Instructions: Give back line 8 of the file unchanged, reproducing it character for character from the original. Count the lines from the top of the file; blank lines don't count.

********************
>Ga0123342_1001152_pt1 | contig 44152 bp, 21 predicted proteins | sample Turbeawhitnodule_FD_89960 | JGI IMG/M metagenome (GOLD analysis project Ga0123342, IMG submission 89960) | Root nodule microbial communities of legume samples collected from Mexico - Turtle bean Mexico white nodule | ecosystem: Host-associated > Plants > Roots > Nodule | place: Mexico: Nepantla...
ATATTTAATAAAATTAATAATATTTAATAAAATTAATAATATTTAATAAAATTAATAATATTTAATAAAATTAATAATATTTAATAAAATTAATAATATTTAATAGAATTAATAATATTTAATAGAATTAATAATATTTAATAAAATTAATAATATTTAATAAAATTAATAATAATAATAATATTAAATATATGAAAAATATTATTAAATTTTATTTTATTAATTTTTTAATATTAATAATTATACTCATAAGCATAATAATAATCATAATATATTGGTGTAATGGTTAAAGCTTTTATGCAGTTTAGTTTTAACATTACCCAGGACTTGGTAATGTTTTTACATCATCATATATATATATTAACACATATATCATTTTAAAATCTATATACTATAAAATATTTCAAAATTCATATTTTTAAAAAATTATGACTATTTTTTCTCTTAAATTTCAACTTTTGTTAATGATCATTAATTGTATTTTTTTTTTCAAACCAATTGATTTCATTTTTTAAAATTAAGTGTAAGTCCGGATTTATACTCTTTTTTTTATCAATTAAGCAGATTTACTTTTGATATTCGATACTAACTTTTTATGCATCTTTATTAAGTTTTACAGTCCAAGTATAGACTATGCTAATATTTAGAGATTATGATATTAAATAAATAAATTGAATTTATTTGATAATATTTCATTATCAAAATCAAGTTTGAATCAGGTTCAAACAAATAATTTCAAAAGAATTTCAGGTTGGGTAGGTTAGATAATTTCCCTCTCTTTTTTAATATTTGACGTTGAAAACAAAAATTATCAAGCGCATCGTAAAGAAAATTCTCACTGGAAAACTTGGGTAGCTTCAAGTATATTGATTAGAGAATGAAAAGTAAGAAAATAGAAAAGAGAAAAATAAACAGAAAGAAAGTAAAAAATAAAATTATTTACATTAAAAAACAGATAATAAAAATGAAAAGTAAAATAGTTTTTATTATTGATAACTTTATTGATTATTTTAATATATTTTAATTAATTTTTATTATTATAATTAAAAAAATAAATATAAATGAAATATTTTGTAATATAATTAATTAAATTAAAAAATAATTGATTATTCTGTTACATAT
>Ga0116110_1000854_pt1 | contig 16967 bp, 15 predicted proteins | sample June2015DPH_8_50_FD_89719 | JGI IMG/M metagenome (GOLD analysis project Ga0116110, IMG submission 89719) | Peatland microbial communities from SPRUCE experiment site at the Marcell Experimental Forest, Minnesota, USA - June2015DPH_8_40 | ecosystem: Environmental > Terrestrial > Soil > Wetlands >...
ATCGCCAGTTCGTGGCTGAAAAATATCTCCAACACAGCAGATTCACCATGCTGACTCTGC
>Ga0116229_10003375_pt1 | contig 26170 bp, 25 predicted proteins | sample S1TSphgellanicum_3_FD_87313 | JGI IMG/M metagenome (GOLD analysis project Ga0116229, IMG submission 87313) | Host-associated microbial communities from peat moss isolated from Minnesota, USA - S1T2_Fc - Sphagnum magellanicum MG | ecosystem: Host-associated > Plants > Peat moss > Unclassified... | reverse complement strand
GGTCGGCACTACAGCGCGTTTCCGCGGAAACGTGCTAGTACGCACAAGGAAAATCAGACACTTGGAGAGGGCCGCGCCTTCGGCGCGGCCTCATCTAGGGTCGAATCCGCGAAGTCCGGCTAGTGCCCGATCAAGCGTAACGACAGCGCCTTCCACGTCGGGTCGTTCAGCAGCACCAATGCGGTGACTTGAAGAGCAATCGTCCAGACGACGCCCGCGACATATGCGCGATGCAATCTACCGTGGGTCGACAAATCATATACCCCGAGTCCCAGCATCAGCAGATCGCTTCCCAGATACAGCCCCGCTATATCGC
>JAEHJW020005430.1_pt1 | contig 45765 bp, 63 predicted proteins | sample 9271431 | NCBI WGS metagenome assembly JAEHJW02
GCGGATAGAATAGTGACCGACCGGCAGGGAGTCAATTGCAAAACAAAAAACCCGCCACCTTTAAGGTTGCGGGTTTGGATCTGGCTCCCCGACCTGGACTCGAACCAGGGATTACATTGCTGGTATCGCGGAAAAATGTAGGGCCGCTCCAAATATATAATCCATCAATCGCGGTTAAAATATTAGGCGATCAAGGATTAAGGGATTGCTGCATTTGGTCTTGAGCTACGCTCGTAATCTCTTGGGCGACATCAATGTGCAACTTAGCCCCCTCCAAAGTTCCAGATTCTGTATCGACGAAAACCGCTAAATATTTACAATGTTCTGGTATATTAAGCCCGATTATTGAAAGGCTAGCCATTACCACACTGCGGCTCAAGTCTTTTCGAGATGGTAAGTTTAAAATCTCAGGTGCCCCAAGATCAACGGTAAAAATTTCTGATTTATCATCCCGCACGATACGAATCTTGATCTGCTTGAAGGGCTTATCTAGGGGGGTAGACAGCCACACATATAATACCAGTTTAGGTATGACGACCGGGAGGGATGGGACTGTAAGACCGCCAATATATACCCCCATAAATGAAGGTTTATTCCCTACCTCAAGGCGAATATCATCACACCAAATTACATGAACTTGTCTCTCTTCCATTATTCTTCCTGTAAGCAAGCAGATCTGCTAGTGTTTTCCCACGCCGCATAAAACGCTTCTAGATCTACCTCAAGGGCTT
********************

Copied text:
GCGGATAGAATAGTGACCGACCGGCAGGGAGTCAATTGCAAAACAAAAAACCCGCCACCTTTAAGGTTGCGGGTTTGGATCTGGCTCCCCGACCTGGACTCGAACCAGGGATTACATTGCTGGTATCGCGGAAAAATGTAGGGCCGCTCCAAATATATAATCCATCAATCGCGGTTAAAATATTAGGCGATCAAGGATTAAGGGATTGCTGCATTTGGTCTTGAGCTACGCTCGTAATCTCTTGGGCGACATCAATGTGCAACTTAGCCCCCTCCAAAGTTCCAGATTCTGTATCGACGAAAACCGCTAAATATTTACAATGTTCTGGTATATTAAGCCCGATTATTGAAAGGCTAGCCATTACCACACTGCGGCTCAAGTCTTTTCGAGATGGTAAGTTTAAAATCTCAGGTGCCCCAAGATCAACGGTAAAAATTTCTGATTTATCATCCCGCACGATACGAATCTTGATCTGCTTGAAGGGCTTATCTAGGGGGGTAGACAGCCACACATATAATACCAGTTTAGGTATGACGACCGGGAGGGATGGGACTGTAAGACCGCCAATATATACCCCCATAAATGAAGGTTTATTCCCTACCTCAAGGCGAATATCATCACACCAAATTACATGAACTTGTCTCTCTTCCATTATTCTTCCTGTAAGCAAGCAGATCTGCTAGTGTTTTCCCACGCCGCATAAAACGCTTCTAGATCTACCTCAAGGGCTT